old houses, with a book of anthems under our arms
—preferably on a mild evening toward the end of
October. (In his civilian days Barton had attended
race meetings regularly; his musical experience had
been confined to musical comedy.)
The mail that evening had brought me a parcel
from Aunt Evelyn, which contained two pots of
specially good jam. Ration jam was usually in tins,
and of tins it tasted. Barton gazed affectionately at
the coloured label, which represented a cherry-
growing landscape. The label was a talisman which
carried his mind safely to the home counties of
England. He spoke of railway travelling. "Do you
remember the five-thirty from Paddington? What a
dear old train it was!" Helping himself to a spoonful
of cherry jam he mentally passed through Maiden-
head in a Pullman carriage. . . . The mail had also
brought me the balance sheet of the Ringwell Hunt.
These Hunt accounts made me feel homesick. And it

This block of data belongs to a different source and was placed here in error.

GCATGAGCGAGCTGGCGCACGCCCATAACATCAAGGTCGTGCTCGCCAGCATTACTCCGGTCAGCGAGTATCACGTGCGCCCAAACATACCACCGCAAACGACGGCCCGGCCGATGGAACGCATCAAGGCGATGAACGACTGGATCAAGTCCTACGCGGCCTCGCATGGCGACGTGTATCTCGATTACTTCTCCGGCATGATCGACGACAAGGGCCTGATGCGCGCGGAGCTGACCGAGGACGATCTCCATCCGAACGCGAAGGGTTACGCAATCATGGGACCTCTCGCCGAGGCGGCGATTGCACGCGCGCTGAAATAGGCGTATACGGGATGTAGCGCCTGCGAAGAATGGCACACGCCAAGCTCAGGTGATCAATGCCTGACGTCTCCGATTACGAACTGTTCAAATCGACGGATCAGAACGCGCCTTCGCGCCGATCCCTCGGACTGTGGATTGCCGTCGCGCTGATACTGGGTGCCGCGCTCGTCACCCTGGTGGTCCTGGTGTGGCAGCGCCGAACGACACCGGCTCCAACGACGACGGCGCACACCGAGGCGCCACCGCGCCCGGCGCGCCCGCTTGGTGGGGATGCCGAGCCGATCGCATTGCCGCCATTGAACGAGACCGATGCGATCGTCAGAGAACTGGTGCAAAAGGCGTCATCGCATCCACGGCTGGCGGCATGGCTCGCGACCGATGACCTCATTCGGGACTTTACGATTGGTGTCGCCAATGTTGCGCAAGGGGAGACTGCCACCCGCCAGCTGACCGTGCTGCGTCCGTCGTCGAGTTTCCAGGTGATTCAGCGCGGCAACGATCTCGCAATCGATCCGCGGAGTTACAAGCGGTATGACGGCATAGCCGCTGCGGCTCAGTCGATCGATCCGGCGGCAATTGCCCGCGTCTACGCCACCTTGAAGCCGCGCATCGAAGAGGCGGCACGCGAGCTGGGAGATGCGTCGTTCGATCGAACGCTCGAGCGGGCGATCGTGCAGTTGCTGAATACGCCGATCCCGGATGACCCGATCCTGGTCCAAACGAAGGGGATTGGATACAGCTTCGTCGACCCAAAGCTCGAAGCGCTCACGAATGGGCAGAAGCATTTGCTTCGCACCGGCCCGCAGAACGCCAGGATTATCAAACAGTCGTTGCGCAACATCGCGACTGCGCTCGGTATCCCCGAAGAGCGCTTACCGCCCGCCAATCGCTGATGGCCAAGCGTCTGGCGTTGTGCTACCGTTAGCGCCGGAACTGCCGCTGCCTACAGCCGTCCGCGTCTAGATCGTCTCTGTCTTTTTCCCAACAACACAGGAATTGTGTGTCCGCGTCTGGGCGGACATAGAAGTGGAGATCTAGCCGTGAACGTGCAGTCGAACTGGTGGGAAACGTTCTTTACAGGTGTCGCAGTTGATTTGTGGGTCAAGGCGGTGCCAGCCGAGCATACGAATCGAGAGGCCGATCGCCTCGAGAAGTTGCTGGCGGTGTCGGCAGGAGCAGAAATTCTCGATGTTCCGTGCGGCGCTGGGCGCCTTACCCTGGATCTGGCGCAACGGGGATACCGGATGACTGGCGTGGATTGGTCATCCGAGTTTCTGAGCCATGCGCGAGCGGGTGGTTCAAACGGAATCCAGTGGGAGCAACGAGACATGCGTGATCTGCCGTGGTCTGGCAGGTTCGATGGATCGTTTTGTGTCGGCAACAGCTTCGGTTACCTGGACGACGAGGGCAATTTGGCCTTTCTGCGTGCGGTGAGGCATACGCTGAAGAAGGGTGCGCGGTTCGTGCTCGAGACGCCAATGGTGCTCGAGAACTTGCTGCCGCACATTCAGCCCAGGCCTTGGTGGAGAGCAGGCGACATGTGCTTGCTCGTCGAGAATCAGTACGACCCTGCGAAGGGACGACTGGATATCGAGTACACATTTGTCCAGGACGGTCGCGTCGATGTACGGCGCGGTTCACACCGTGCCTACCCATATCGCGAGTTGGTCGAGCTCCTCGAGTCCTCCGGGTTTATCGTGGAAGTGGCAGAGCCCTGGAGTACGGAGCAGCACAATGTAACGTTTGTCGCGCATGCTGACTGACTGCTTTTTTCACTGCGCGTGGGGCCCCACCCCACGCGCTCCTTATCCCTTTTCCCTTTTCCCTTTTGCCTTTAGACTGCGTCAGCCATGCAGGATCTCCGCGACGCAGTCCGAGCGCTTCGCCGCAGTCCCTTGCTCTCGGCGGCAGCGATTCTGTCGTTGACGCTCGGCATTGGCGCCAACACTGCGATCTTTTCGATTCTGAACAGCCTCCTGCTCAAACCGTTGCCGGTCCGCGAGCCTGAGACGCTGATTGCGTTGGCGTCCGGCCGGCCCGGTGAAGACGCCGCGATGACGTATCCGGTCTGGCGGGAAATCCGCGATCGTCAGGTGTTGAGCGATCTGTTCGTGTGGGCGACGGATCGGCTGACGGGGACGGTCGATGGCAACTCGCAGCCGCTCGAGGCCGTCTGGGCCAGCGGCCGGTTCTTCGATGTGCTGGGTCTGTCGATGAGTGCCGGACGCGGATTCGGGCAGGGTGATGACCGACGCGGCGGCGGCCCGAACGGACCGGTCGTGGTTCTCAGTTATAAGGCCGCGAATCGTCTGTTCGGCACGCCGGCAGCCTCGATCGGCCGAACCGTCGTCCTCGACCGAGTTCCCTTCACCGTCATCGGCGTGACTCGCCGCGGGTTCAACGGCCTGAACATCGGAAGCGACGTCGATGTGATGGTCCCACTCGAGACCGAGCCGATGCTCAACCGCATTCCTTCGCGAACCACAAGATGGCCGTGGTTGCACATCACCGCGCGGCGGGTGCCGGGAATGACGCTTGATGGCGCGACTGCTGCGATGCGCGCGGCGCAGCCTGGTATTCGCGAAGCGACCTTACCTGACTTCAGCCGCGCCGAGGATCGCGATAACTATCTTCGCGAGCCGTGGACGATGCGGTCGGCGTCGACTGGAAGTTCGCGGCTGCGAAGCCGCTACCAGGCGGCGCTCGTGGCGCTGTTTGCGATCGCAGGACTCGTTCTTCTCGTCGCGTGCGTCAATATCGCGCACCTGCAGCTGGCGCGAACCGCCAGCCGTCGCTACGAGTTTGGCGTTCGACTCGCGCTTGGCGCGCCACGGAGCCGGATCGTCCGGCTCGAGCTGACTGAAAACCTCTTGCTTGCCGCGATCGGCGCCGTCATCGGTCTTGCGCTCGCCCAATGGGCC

appeared that the late Mr. S. Colwood had sub-
scribed ten pounds. He must have sent it early in
September, just before he was killed. No doubt he
wrote the cheque in a day dream about hunting. . . .
In the meantime we were down in that frowsty
smelling dug-out, listening to the cautious nibbling
of rats behind the wooden walls; and above ground
there was the muffled boom of something bursting.
And two more officers had been killed. Not in our
company though. The Germans had put up another
mine that afternoon without doing us any damage.
Their trenches were only a hundred and fifty yards
from ours; in some places less than fifty. It was a
sector of the line which specialized in mines; more
than half of our 75O-yard frontage was pitted with
mine-craters, some of them fifty feet deep. . . .